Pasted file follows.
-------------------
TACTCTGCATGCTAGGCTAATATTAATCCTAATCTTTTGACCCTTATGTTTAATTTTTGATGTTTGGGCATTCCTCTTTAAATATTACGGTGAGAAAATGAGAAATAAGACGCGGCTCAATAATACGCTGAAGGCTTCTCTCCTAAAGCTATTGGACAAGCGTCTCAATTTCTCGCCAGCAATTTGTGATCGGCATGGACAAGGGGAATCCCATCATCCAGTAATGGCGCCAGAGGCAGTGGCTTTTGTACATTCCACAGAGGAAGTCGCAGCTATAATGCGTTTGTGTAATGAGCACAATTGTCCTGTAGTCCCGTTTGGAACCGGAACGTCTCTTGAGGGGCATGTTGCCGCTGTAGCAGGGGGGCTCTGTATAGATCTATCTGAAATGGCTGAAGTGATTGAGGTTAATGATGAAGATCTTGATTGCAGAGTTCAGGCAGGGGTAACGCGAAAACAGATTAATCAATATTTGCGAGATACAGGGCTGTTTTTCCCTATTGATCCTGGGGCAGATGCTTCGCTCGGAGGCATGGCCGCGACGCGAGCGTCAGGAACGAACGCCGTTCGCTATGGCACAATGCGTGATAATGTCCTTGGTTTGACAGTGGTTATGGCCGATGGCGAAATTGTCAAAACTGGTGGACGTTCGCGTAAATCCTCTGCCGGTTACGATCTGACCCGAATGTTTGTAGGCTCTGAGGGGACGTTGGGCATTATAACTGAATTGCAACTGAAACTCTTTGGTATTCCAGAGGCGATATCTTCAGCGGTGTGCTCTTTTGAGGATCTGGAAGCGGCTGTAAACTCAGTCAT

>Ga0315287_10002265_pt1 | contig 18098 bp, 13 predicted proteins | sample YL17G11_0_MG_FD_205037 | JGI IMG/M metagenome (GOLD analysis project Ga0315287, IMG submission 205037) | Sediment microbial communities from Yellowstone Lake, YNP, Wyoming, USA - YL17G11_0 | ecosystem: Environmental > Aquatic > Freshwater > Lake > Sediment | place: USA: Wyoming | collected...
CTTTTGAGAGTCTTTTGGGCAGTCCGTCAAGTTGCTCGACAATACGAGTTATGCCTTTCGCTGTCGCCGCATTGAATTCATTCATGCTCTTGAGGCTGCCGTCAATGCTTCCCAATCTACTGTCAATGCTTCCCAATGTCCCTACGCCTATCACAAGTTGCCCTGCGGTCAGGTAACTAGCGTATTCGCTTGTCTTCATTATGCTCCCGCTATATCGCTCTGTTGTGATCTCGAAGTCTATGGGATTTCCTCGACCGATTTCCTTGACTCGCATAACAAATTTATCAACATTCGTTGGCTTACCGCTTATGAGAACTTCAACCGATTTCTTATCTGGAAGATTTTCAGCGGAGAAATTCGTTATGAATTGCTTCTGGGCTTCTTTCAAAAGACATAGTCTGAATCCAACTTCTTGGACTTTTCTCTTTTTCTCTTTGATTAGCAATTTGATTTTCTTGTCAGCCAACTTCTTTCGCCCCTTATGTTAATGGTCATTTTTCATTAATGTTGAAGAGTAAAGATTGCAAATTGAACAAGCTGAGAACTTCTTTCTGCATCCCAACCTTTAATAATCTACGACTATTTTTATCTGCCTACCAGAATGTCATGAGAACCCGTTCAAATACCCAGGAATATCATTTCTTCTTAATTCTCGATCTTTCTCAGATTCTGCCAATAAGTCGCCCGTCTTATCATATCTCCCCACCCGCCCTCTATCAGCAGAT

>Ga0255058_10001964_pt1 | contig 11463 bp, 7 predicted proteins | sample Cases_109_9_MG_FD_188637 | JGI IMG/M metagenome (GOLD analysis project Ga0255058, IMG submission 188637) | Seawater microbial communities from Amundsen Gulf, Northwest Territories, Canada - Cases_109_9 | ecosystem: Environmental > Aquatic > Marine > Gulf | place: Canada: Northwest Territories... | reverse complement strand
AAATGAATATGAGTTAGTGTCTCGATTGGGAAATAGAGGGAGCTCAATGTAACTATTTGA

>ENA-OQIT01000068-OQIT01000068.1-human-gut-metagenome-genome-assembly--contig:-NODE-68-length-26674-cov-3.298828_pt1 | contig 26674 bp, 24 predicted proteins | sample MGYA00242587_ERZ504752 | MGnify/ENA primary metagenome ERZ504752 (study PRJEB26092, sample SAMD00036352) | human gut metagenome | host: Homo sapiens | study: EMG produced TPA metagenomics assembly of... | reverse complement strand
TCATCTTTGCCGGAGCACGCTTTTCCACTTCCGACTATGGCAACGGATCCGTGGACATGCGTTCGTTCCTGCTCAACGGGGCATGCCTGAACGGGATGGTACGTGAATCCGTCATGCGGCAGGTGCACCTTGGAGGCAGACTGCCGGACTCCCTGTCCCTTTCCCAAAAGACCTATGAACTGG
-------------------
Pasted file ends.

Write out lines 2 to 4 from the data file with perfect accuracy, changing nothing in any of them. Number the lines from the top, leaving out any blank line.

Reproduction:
>Ga0315287_10002265_pt1 | contig 18098 bp, 13 predicted proteins | sample YL17G11_0_MG_FD_205037 | JGI IMG/M metagenome (GOLD analysis project Ga0315287, IMG submission 205037) | Sediment microbial communities from Yellowstone Lake, YNP, Wyoming, USA - YL17G11_0 | ecosystem: Environmental > Aquatic > Freshwater > Lake > Sediment | place: USA: Wyoming | collected...
CTTTTGAGAGTCTTTTGGGCAGTCCGTCAAGTTGCTCGACAATACGAGTTATGCCTTTCGCTGTCGCCGCATTGAATTCATTCATGCTCTTGAGGCTGCCGTCAATGCTTCCCAATCTACTGTCAATGCTTCCCAATGTCCCTACGCCTATCACAAGTTGCCCTGCGGTCAGGTAACTAGCGTATTCGCTTGTCTTCATTATGCTCCCGCTATATCGCTCTGTTGTGATCTCGAAGTCTATGGGATTTCCTCGACCGATTTCCTTGACTCGCATAACAAATTTATCAACATTCGTTGGCTTACCGCTTATGAGAACTTCAACCGATTTCTTATCTGGAAGATTTTCAGCGGAGAAATTCGTTATGAATTGCTTCTGGGCTTCTTTCAAAAGACATAGTCTGAATCCAACTTCTTGGACTTTTCTCTTTTTCTCTTTGATTAGCAATTTGATTTTCTTGTCAGCCAACTTCTTTCGCCCCTTATGTTAATGGTCATTTTTCATTAATGTTGAAGAGTAAAGATTGCAAATTGAACAAGCTGAGAACTTCTTTCTGCATCCCAACCTTTAATAATCTACGACTATTTTTATCTGCCTACCAGAATGTCATGAGAACCCGTTCAAATACCCAGGAATATCATTTCTTCTTAATTCTCGATCTTTCTCAGATTCTGCCAATAAGTCGCCCGTCTTATCATATCTCCCCACCCGCCCTCTATCAGCAGAT

>Ga0255058_10001964_pt1 | contig 11463 bp, 7 predicted proteins | sample Cases_109_9_MG_FD_188637 | JGI IMG/M metagenome (GOLD analysis project Ga0255058, IMG submission 188637) | Seawater microbial communities from Amundsen Gulf, Northwest Territories, Canada - Cases_109_9 | ecosystem: Environmental > Aquatic > Marine > Gulf | place: Canada: Northwest Territories... | reverse complement strand